Homeopathy: The Journal of the Faculty of Homeopathy
This comparative quantitative study explored General Practitioners' (GPs) attitudes to homeopathy in Dumfries and Galloway, a predominantly rural area in South West Scotland where there is a local British Homeopathic Association Funded Homeopathic Clinic. It aimed to determine whether there was an association between expressed attitudes to homeopathy and a number of variables. Issues arising from the House of Lords Report on CAM were also explored. A self-administered questionnaire was addressed to all 135 GPs within Dumfries and Galloway.
Journal of Alternative and Complementary Medicine (New York, N.Y.)
Homeopathy is a branch of Western medicine that has mostly been rejected by Western orthodoxy for the last 200 years because of conceptual and scientific clashes. Homeopathy uses microdoses of potential toxins to provoke defense and self-regulatory responses, rather than the more orthodox approach of blocking body reactions. This approach hints at its clinical scope: it can help, at times resolve, conditions that are intrinsically reversible rather than mechanical problems, deficiencies, or irreversible breakdowns in body functions where it is only palliative.
In common with some other ethnic and religious minorities whose forebears migrated from their country of origin, Irish Catholics in Britain are less well off than the host population in terms of socio-economic position and health. Results are presented from a Scottish study, where Catholic religion of origin mainly indicates Irish ancestry, and it is estimated that about one-third of the population is of significant Irish descent.
OBJECTIVE: Catholic adults in the West of Scotland, who are mainly of Irish origin, have been shown to suffer excess morbidity and mortality compared to the general population. A major contributing factor to this inequality is socio-economic disadvantage. This paper investigates the health and socio-economic position of Catholics in the youngest generation. DESIGN: Secondary analysis of baseline data from the West of Scotland 11-16 STUDY: Teenage Health, which is a longitudinal school-based survey. SETTING: One hundred and thirty five primary schools in Glasgow and surrounding districts.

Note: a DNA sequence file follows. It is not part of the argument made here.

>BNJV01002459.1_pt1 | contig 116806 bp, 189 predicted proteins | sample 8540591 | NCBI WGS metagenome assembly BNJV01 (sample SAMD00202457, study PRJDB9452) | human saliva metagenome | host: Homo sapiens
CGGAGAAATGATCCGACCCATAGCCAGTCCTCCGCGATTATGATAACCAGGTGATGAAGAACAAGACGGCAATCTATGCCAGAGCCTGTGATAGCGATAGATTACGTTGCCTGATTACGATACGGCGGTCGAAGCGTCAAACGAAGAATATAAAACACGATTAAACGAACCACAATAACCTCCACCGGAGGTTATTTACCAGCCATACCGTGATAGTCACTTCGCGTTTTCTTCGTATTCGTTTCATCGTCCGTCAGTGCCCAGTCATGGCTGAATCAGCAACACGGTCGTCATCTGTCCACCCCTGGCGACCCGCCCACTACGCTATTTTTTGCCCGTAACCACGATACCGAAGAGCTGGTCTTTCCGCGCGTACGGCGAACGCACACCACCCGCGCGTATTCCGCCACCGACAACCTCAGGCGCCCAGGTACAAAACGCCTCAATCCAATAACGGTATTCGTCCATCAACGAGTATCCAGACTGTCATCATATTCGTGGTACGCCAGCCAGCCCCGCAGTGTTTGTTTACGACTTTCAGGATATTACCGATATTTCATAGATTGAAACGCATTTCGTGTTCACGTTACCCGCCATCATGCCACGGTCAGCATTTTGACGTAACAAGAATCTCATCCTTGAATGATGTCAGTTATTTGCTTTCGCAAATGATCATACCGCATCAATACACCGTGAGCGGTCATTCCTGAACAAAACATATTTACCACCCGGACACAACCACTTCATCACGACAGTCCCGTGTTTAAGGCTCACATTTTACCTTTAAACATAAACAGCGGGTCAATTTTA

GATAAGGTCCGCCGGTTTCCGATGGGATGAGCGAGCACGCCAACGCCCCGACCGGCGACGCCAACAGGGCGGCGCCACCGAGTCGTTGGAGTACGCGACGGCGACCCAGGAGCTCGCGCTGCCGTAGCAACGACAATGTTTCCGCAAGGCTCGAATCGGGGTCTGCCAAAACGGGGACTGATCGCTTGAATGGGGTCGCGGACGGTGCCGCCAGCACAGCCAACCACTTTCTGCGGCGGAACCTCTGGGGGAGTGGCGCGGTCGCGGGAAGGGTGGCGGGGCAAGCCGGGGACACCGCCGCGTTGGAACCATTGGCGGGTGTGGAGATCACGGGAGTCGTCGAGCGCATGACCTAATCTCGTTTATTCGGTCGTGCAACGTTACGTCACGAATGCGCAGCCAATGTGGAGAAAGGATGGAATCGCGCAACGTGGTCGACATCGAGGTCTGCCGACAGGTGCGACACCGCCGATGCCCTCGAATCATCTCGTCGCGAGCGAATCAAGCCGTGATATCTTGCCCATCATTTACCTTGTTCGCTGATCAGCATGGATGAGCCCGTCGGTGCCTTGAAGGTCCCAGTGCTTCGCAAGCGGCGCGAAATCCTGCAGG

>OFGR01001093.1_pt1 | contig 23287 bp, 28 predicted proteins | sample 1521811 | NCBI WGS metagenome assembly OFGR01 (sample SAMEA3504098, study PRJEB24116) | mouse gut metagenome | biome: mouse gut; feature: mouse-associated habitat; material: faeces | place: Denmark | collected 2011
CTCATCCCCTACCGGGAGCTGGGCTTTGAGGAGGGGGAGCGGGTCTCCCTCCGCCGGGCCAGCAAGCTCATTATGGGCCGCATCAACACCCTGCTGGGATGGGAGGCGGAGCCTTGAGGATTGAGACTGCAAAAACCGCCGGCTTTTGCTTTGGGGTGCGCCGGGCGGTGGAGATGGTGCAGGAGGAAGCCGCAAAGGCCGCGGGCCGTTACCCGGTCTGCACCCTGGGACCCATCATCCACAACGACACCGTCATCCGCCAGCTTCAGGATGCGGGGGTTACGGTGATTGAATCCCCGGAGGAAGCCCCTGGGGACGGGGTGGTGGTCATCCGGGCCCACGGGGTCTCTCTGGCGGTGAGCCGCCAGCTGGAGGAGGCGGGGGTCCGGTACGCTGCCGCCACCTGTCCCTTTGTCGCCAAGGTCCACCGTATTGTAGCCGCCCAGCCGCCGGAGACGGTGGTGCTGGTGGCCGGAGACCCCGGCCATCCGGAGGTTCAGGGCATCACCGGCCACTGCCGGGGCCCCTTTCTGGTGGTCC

This paper considers the ways in which accounts from Glasgow Catholics diverge from those of Protestants and explores the reasons why people leave jobs, including health grounds. Accounts reveal experiences distinctive to Catholics, of health-threatening stress, obstacles to career progression within (mainly) private-sector organisations, and interactional difficulties which create particular problems for (mainly) middle class men. This narrows the employment options for upwardly mobile Catholics, who may then resort to self-employment or other similarly stressful options.
BACKGROUND: Many theories have been proposed to explain the high levels of 'excess' mortality (i.e. higher mortality over and above that explained by differences in socio-economic circumstances) shown in Scotland-and, especially, in its largest city, Glasgow-compared with elsewhere in the UK. One such proposal relates to differences in optimism, given previously reported evidence of the health benefits of an optimistic outlook. METHODS: A representative survey of Glasgow, Liverpool and Manchester was undertaken in 2011.
Supportive Care in Cancer: Official Journal of the Multinational Association of Supportive Care in Cancer
PURPOSE: The aim of this study is to examine the association between optimism and psychological distress in women with breast cancer after taking into account their self-rated general health. METHODS: Data were aggregated from the Scottish Health Survey (2008 to 2011) to derive a nationally representative sample of 12,255 women (11,960 cancer-free controls, and 295 breast cancer cases identified from linked cancer registry data). The explanatory variables were optimism and general health, and the outcome variable was symptoms of psychological distress.
This paper examines discourse on serodiscordant relationships in interviews with 16 HIV-positive and 3 HIV-negative gay men living in Scotland. Drawing on critiques concerning love, reason and HIV serostatus normativity, this paper supplies a much-needed insight into how gay men in serodiscordant relationships negotiate HIV prevention. Among other matters, some HIV-negative men were said to knowingly request risky sex with their HIV-positive partners as an expression of love.
This study describes the psychological problems of heart transplant recipients. Using a qualitative research approach, interviews were conducted with 42 patients(35 men and 7 women). Analysis of the data revealed concerns about the donor's heart and how receiving somebody else's heart might affect the recipient's own personality; feelings of guilt for the donor's death and feelings of gratitude towards the donor's family; and concerns about the recipient's own heart.